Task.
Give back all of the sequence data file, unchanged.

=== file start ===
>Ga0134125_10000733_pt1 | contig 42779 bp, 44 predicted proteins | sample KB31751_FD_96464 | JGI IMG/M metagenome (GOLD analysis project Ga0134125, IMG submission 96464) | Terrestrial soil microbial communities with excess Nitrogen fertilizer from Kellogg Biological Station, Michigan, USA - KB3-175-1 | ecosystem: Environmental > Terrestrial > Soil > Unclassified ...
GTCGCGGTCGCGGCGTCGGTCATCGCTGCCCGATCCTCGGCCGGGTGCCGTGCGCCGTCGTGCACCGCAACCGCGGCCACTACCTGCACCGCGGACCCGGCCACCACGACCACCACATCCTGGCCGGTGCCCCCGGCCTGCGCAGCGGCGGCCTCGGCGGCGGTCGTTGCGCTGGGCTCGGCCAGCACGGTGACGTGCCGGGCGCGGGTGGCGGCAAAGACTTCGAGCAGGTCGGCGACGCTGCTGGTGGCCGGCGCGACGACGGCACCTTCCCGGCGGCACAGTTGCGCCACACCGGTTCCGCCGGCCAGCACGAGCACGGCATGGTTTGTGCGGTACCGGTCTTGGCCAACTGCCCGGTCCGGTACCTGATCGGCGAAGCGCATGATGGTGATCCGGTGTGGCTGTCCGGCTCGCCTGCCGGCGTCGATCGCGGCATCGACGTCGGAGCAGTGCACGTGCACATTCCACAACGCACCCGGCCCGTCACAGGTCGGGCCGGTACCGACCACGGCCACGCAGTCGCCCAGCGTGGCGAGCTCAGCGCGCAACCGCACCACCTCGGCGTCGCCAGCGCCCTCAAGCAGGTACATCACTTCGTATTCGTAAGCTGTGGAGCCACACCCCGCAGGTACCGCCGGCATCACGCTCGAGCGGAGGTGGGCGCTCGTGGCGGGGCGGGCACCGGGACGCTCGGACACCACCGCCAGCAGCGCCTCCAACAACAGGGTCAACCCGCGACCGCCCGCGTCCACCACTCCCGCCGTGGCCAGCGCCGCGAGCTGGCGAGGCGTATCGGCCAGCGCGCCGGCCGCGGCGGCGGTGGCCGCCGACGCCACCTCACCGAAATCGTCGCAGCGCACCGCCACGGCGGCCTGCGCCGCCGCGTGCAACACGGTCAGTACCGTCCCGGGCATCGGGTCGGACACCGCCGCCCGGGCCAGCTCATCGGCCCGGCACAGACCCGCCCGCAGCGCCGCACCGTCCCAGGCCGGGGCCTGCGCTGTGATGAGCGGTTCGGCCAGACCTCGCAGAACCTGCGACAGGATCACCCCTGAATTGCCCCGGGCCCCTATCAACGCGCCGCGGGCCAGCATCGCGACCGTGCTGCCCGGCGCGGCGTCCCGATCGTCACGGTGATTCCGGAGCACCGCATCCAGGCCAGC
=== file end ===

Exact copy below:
>Ga0134125_10000733_pt1 | contig 42779 bp, 44 predicted proteins | sample KB31751_FD_96464 | JGI IMG/M metagenome (GOLD analysis project Ga0134125, IMG submission 96464) | Terrestrial soil microbial communities with excess Nitrogen fertilizer from Kellogg Biological Station, Michigan, USA - KB3-175-1 | ecosystem: Environmental > Terrestrial > Soil > Unclassified ...
GTCGCGGTCGCGGCGTCGGTCATCGCTGCCCGATCCTCGGCCGGGTGCCGTGCGCCGTCGTGCACCGCAACCGCGGCCACTACCTGCACCGCGGACCCGGCCACCACGACCACCACATCCTGGCCGGTGCCCCCGGCCTGCGCAGCGGCGGCCTCGGCGGCGGTCGTTGCGCTGGGCTCGGCCAGCACGGTGACGTGCCGGGCGCGGGTGGCGGCAAAGACTTCGAGCAGGTCGGCGACGCTGCTGGTGGCCGGCGCGACGACGGCACCTTCCCGGCGGCACAGTTGCGCCACACCGGTTCCGCCGGCCAGCACGAGCACGGCATGGTTTGTGCGGTACCGGTCTTGGCCAACTGCCCGGTCCGGTACCTGATCGGCGAAGCGCATGATGGTGATCCGGTGTGGCTGTCCGGCTCGCCTGCCGGCGTCGATCGCGGCATCGACGTCGGAGCAGTGCACGTGCACATTCCACAACGCACCCGGCCCGTCACAGGTCGGGCCGGTACCGACCACGGCCACGCAGTCGCCCAGCGTGGCGAGCTCAGCGCGCAACCGCACCACCTCGGCGTCGCCAGCGCCCTCAAGCAGGTACATCACTTCGTATTCGTAAGCTGTGGAGCCACACCCCGCAGGTACCGCCGGCATCACGCTCGAGCGGAGGTGGGCGCTCGTGGCGGGGCGGGCACCGGGACGCTCGGACACCACCGCCAGCAGCGCCTCCAACAACAGGGTCAACCCGCGACCGCCCGCGTCCACCACTCCCGCCGTGGCCAGCGCCGCGAGCTGGCGAGGCGTATCGGCCAGCGCGCCGGCCGCGGCGGCGGTGGCCGCCGACGCCACCTCACCGAAATCGTCGCAGCGCACCGCCACGGCGGCCTGCGCCGCCGCGTGCAACACGGTCAGTACCGTCCCGGGCATCGGGTCGGACACCGCCGCCCGGGCCAGCTCATCGGCCCGGCACAGACCCGCCCGCAGCGCCGCACCGTCCCAGGCCGGGGCCTGCGCTGTGATGAGCGGTTCGGCCAGACCTCGCAGAACCTGCGACAGGATCACCCCTGAATTGCCCCGGGCCCCTATCAACGCGCCGCGGGCCAGCATCGCGACCGTGCTGCCCGGCGCGGCGTCCCGATCGTCACGGTGATTCCGGAGCACCGCATCCAGGCCAGC